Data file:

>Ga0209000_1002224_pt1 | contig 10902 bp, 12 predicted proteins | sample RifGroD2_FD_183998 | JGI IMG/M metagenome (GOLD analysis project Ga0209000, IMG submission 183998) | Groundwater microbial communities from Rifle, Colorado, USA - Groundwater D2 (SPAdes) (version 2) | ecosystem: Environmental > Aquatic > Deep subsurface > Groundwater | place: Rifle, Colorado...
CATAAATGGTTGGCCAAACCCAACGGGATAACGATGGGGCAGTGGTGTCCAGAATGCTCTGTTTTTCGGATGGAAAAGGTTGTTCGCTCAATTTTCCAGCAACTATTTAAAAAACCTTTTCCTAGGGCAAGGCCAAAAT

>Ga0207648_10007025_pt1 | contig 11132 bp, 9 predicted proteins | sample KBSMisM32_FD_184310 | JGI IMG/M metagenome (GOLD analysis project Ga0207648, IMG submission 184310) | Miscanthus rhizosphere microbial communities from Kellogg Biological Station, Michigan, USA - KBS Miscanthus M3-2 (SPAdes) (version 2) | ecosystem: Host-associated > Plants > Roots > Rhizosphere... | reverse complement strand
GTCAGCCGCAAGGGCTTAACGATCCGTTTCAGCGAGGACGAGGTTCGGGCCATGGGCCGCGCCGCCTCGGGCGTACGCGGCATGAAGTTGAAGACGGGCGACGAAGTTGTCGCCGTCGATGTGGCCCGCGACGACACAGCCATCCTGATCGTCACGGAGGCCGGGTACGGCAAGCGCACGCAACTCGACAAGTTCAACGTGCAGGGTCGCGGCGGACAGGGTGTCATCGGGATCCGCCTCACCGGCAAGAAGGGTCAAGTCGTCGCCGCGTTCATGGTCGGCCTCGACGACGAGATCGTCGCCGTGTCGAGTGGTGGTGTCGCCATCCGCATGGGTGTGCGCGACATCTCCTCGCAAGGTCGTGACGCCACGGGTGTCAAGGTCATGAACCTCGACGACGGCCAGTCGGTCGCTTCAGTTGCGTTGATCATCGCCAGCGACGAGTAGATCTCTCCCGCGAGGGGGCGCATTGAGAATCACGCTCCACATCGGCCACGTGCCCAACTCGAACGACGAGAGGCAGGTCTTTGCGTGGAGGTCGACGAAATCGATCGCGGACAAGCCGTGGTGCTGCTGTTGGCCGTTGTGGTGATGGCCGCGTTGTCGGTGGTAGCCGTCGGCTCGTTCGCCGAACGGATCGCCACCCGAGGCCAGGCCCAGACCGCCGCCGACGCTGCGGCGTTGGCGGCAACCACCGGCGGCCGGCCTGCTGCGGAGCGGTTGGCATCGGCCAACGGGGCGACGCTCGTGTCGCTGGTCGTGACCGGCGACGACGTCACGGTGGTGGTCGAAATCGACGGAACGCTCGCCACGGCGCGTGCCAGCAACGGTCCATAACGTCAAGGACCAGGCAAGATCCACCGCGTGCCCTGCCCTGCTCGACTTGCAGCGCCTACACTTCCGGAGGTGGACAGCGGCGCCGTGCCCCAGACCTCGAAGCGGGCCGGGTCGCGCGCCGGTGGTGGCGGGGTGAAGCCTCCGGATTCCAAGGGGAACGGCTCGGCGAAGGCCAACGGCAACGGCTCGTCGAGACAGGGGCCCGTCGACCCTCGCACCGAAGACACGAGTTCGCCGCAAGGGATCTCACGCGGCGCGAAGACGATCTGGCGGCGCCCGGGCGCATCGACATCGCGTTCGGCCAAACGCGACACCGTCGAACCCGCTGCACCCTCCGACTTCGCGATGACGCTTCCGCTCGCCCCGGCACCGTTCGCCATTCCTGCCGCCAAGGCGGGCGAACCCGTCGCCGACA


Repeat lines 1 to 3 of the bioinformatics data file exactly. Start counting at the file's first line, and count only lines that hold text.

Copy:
>Ga0209000_1002224_pt1 | contig 10902 bp, 12 predicted proteins | sample RifGroD2_FD_183998 | JGI IMG/M metagenome (GOLD analysis project Ga0209000, IMG submission 183998) | Groundwater microbial communities from Rifle, Colorado, USA - Groundwater D2 (SPAdes) (version 2) | ecosystem: Environmental > Aquatic > Deep subsurface > Groundwater | place: Rifle, Colorado...
CATAAATGGTTGGCCAAACCCAACGGGATAACGATGGGGCAGTGGTGTCCAGAATGCTCTGTTTTTCGGATGGAAAAGGTTGTTCGCTCAATTTTCCAGCAACTATTTAAAAAACCTTTTCCTAGGGCAAGGCCAAAAT

>Ga0207648_10007025_pt1 | contig 11132 bp, 9 predicted proteins | sample KBSMisM32_FD_184310 | JGI IMG/M metagenome (GOLD analysis project Ga0207648, IMG submission 184310) | Miscanthus rhizosphere microbial communities from Kellogg Biological Station, Michigan, USA - KBS Miscanthus M3-2 (SPAdes) (version 2) | ecosystem: Host-associated > Plants > Roots > Rhizosphere... | reverse complement strand